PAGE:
To test for a significant difference between planting sites and years and their interaction, we used a simplified mixed effect model, with the fixed effects of site and year, and the random effect of maternal family. Because the other sources of variation (planting area and observer) were not balanced between the two sites, we did not include them in the analysis. This model provides a conservative estimate of the effects of site and year, because not all sources of variation are included in it. However, the effects that were included in the model accounted for a sufficiently large portion of the variation that including any additional effects in the model would not change the interpretation of the results.
The calendar day of initiation of bud burst ranged from 38–155 across the two sites and years (January 1 = day 1). At IFG, bud burst started later than Chico, with dates that ranged from 42 to 155, with an average of 94.1 (±0.14 SE) and 99.2 (±0.18 SE) in 2018 and 2019 respectively, while at Chico they ranged from 38–130 with an average of 91.3 (±0.21 SE) and 87.8 (±0.19 SE) in 2018 and 2019. We found significant variation in the timing of bud burst between sites and years, as well as an interaction between the two (Table 1, Fig. 1). Our comparison of variation in bud burst among the maternal families revealed a significant result for both the Wald Score test, as well as the Log-Likelihood Ratio Test at both sites, suggesting significant genetic variation among maternal families was observed for this trait (Table 2).
Generalized Mixed Models for Date of First Bud Burst and the Fixed Effects of Year and Site. The model included the random effect of maternal family, which is more completely analyzed in Table 2.
Generalized Mixed Models for Date of First Bud Burst. A. Chico. This model includes the fixed effect of year, and the random effects of maternal family, section and observer. B. IFG. This model includes the fixed effect of year and the random effect of maternal family. An asterisk (*) indicates results were confirmed using a Log-Likelihood Ratio Test (see Methods).
To assess whether differences among families were associated with climate of origin, we used multiple regression with the LASSO model selection technique, and we identified five climate variables, as well as elevation and longitude of the maternal trees that were associated with the date of first bud burst (Table 3, Fig. 2). Two of these were associated with precipitation (Bioclim_13 and 14 – precipitation of the wettest month and precipitation of the driest month, respectively), and two were associated with temperature (Bioclim_02 and 05 – diurnal range and maximum temperature in the warmest month). Evapotranspiration was also associated with bud burst, but only at the Chico site (Table 3, Fig. 2).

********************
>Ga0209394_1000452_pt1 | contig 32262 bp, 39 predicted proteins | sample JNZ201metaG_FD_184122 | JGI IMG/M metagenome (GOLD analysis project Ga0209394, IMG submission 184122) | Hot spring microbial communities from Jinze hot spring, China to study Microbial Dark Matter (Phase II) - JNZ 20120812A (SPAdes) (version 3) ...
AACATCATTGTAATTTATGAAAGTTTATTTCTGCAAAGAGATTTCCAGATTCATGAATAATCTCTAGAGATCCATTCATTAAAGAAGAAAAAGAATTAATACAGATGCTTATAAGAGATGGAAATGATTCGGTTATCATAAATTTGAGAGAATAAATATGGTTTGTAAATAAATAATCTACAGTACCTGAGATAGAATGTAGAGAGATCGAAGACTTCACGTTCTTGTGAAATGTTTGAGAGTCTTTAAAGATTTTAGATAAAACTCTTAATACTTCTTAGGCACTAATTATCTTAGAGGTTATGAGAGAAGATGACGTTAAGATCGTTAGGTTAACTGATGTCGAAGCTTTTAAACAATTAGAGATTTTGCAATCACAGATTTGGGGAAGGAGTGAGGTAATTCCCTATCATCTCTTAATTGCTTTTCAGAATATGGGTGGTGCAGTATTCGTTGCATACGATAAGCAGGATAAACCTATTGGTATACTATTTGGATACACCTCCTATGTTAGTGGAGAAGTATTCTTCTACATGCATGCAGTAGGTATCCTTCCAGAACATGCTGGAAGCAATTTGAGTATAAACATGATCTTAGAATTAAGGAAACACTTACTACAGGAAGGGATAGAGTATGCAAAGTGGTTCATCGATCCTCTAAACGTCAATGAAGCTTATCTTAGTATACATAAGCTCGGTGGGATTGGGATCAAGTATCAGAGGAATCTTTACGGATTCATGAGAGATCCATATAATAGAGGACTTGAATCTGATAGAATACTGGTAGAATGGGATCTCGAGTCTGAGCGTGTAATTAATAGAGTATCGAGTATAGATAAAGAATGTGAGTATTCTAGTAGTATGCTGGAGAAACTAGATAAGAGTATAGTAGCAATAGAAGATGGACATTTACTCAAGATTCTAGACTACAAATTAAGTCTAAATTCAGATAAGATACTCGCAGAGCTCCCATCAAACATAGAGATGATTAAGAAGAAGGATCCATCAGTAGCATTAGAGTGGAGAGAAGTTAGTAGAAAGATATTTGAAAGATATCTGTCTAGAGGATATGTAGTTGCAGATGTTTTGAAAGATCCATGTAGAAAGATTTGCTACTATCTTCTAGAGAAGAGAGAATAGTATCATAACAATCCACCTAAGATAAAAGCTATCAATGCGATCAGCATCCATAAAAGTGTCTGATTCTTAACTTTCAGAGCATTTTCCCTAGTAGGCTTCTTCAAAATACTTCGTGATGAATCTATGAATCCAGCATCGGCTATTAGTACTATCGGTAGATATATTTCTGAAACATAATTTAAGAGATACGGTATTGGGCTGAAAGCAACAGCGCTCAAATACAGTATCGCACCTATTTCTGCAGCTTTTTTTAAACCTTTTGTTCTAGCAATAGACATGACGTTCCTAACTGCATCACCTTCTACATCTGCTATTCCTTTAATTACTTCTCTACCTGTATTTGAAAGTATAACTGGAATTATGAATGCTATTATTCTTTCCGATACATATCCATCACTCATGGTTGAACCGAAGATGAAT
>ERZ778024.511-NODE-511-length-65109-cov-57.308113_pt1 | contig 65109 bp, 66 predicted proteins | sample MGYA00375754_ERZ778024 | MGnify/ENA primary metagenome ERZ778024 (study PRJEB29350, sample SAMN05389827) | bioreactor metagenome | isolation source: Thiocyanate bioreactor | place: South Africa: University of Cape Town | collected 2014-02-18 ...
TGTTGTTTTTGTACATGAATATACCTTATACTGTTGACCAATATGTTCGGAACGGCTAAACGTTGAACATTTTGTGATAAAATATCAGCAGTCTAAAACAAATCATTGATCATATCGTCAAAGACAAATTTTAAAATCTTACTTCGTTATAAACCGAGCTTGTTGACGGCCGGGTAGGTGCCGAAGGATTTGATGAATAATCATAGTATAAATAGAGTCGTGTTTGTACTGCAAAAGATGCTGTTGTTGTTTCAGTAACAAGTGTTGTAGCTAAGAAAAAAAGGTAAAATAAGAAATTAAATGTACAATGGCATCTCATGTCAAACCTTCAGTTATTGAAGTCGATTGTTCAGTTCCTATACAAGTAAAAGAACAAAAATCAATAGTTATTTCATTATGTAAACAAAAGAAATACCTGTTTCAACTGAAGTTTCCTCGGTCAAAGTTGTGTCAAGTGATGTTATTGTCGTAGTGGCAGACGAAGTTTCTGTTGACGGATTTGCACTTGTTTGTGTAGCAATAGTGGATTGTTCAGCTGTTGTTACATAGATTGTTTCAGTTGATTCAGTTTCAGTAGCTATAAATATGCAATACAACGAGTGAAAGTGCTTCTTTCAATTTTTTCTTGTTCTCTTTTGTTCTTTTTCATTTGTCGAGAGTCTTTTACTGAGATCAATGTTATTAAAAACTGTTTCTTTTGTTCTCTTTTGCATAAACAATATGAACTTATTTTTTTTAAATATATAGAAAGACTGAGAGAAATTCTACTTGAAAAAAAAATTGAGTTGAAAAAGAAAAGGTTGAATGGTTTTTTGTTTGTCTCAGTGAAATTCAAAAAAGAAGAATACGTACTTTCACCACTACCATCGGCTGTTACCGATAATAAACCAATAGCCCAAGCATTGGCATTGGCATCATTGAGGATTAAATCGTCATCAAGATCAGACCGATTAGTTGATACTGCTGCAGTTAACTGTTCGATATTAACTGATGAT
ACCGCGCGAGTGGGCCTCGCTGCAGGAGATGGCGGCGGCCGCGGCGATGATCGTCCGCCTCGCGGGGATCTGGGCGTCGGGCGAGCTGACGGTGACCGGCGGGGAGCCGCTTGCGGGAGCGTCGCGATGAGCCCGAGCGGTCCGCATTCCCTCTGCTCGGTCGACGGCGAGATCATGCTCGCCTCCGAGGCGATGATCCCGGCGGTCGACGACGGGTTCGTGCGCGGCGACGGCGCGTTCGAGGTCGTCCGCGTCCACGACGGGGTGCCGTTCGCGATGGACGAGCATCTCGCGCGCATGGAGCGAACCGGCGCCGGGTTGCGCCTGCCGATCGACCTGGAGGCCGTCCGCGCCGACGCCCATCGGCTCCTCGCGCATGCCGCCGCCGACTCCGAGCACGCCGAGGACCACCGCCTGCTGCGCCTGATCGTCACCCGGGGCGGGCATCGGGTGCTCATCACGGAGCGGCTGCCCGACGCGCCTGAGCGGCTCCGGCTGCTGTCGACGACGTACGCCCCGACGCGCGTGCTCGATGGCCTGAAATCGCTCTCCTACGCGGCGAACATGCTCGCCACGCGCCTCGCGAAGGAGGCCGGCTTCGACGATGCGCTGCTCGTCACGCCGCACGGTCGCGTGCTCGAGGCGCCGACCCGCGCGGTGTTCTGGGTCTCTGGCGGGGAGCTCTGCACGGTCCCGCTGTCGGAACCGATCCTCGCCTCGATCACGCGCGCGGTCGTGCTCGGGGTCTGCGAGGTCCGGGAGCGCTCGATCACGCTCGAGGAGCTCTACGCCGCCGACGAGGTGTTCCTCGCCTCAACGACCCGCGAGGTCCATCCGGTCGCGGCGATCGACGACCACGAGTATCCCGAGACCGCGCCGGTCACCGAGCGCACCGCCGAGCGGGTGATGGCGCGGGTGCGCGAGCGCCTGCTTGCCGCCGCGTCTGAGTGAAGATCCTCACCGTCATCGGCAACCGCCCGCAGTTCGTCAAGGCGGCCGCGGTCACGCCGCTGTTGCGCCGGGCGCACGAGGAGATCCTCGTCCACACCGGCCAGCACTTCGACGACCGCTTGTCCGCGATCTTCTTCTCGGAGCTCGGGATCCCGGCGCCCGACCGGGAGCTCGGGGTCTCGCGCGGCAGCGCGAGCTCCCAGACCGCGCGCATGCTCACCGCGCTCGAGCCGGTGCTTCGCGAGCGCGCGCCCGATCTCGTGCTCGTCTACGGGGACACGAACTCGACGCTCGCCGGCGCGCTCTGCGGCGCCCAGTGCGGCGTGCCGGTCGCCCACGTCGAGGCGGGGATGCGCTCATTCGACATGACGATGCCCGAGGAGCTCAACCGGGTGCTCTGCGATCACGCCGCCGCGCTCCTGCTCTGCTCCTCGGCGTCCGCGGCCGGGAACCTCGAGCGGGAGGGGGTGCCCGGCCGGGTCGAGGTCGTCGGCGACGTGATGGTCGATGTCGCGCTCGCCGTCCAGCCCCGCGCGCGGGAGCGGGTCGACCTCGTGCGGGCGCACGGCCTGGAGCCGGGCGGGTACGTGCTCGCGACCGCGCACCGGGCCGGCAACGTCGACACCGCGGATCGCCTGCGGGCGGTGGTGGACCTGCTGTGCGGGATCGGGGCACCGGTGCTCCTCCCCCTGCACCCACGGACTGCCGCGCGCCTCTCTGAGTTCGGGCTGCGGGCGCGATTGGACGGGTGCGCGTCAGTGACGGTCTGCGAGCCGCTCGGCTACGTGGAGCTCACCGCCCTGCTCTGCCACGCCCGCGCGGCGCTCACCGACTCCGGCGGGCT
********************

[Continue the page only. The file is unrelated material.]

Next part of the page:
Lasso Regression Model Selection Results for Each Site. Chico adjusted R2 = 0.2778; IFG adjusted R2 = 0.3408.
Our experiment demonstrates that variation in the timing of bud burst in Valley Oak is due to genetic differentiation. We found significant associations with climate, as well as the elevation and longitude where the trees came from, but not the latitude of their home origin, which indicates that local temperatures may have played a greater role in phenology than daylength. Differences among maternal families when grown in a common garden were statistically significant, which demonstrates a genetic basis to bud burst timing. A number of other studies have looked at the timing of bud burst in deciduous tree species grown in common gardens. Papper and Ackerly (2021, this issue) studying phenological variation in Blue Oak (Quercus douglasii Hook & Arn.) trees in a common garden found a strong, significant effect of both the planting environment and genetics. Alberto et al. (2011) documented significant heritability for bud burst in a European study of Q. petraea with 10 populations sampled across an altitudinal gradient, looking at 1-yr old seedlings growing in a greenhouse environment. In another study of seven tree species, Vitasse et al. (2013) observed strong evidence for genetic differences in bud burst, while Pearse et al. (2015) tested family effects in Q. lobata and also found evidence for genetic differences.
We found that the timing of bud burst was associated with climate, as well as the elevation and longitude of origin, which are likely to be surrogates for climate variables. Alberto et al. (2011) also found that trees from warmer sites had earlier bud burst, as did Papper and Ackerly (2021, this issue). Higher elevation has been associated with later bud burst in a number of studies of trees grown in common gardens (Deans and Harvey 1995; Vitasse et al. 2009; Firmat et al. 2017). In addition, we found that trees from warmer environments had earlier bud burst, consistent with a number of other studies that have shown increased temperature of origin is associated with earlier bud burst (Alberto et al. 2011; Sampaio et al. 2016; Dewan et al. 2020).